Stay Tuned
    Doc
  • Here are a couple of good 350 grain loads for the 45-70, that I have been shooting from both my "86" Rifle and Carbine.

    I have loaded 350 grain Laser Cast bullets over 35.0 grains of Hodgdon's H-4198, seated to an overall length of 2.525". All of my loads use Winchester Large Rifle Primers and I am using Starline brass. This load gives and average velocity of 1518 out of the twenty six inch rifle barrel of my Browning "86". This load is a fun one to shoot but gives the first hints of leading after a hundred rounds. It also kicks a bit much in the carbine after a hundred rounds so I backed it off a bit the next time I loaded up a batch.

    I loaded the same 350 grain Laser Cast bullets over 32.5 grains of H-4198 and kept the OAL the same as before. While I have not had the opportunity to chronograph this load as of yet, I can tell you that it shoots very comfortably from my "86" carbine and my rifle. I have never tested this, or any of my 45-70 loads from a bench rest, but accuracy seems good for informal shooting pleasures with either of these 350 grainer loads. The leading is gone, and after 100 rounds, either gun cleans up just fine. I believe that this will be my "go to load" for these two repeaters. I hope that you guys are able to use and enjoy this information and I look forward to seeing what it is you load for your rifle caliber repeaters.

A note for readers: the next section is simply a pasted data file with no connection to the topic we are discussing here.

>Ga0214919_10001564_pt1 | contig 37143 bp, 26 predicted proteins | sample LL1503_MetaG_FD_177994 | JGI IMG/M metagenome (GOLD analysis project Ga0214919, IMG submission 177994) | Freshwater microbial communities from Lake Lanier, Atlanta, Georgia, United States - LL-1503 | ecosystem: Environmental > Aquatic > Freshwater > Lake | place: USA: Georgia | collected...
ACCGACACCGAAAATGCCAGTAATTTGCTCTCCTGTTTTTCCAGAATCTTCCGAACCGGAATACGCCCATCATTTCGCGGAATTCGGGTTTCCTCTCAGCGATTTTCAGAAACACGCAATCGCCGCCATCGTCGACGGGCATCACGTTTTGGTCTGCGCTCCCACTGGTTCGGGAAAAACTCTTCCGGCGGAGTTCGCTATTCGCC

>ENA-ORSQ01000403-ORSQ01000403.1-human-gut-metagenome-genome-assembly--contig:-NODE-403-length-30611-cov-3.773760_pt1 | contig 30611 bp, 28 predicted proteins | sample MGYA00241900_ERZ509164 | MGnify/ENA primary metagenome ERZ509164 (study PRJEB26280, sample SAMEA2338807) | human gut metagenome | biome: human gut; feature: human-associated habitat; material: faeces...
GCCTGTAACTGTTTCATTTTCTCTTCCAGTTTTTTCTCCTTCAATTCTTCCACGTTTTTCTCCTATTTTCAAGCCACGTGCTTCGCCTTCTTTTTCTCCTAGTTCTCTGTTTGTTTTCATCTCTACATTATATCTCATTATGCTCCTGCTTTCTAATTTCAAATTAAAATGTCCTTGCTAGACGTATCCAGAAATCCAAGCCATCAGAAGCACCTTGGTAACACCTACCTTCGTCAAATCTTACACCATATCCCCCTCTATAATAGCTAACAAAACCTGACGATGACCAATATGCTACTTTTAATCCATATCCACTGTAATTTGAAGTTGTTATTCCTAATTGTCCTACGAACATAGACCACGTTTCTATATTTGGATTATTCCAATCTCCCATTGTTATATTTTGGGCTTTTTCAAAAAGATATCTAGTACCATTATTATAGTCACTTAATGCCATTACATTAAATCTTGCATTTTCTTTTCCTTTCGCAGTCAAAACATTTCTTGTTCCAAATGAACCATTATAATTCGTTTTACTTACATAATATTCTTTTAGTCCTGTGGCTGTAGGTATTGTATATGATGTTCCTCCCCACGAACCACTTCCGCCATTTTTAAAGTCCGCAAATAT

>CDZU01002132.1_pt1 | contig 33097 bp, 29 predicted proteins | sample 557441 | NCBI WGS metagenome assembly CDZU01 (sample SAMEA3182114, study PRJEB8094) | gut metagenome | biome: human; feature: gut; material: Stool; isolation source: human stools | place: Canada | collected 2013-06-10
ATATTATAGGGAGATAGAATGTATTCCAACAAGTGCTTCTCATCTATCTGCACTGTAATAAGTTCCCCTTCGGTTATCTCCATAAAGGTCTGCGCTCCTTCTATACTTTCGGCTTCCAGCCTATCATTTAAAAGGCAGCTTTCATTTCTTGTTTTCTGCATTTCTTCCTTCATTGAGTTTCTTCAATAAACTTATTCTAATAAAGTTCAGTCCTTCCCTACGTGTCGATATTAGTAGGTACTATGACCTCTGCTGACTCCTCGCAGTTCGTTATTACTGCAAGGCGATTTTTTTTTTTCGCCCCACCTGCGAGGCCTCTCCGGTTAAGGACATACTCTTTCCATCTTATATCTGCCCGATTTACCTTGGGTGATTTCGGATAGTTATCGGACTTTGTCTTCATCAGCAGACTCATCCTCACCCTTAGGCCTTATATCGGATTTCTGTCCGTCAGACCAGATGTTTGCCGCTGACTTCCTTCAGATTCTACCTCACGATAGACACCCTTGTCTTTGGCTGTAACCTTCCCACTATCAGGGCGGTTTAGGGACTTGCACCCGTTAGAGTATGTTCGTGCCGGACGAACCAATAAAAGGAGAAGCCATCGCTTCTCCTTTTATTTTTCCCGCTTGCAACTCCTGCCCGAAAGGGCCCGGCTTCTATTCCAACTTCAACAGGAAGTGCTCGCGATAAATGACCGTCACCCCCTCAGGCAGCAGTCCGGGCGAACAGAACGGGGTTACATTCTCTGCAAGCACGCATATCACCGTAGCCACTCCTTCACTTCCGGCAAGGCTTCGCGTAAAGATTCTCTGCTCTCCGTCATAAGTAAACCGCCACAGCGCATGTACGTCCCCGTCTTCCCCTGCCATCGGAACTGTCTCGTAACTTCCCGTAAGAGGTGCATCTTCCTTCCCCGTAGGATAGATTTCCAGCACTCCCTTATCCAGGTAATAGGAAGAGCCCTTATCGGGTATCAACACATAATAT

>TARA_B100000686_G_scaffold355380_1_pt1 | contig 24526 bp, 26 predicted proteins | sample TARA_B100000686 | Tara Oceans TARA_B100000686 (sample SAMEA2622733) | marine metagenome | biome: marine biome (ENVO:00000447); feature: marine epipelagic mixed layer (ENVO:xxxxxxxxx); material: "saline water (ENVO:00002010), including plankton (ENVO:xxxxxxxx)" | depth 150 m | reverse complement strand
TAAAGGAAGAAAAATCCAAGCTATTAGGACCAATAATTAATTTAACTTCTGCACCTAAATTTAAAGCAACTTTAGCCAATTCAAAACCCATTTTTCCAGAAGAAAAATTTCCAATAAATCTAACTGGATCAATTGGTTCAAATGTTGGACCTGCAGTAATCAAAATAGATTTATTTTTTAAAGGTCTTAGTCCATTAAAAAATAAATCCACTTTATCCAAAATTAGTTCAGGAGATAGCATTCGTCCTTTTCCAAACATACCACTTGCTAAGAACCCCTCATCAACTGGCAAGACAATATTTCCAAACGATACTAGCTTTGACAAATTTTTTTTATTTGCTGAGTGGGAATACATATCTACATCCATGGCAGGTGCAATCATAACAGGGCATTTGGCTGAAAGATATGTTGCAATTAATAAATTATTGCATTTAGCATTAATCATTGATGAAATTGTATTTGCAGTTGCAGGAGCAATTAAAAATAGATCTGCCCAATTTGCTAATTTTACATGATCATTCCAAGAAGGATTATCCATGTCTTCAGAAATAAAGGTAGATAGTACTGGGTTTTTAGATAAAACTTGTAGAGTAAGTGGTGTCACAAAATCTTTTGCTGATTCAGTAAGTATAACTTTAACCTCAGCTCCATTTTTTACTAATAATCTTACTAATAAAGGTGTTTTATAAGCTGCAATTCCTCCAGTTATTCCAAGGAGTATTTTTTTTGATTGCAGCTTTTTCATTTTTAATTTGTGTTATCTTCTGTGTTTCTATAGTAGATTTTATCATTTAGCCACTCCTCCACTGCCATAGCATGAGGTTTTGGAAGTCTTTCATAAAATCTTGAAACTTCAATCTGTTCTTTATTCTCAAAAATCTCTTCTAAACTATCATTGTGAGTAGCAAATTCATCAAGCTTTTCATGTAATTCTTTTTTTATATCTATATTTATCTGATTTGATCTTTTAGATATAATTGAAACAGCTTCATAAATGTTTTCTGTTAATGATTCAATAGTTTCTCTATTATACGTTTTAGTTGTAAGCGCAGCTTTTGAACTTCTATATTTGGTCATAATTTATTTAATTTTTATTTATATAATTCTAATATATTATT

My Best
    Doc
  • So I should find a Ballard style rifling cuz I want to shoot BP?
  • Ballard is a better choice with BP use.
    LG
    Hav'n you along, is like lose'n 2 good men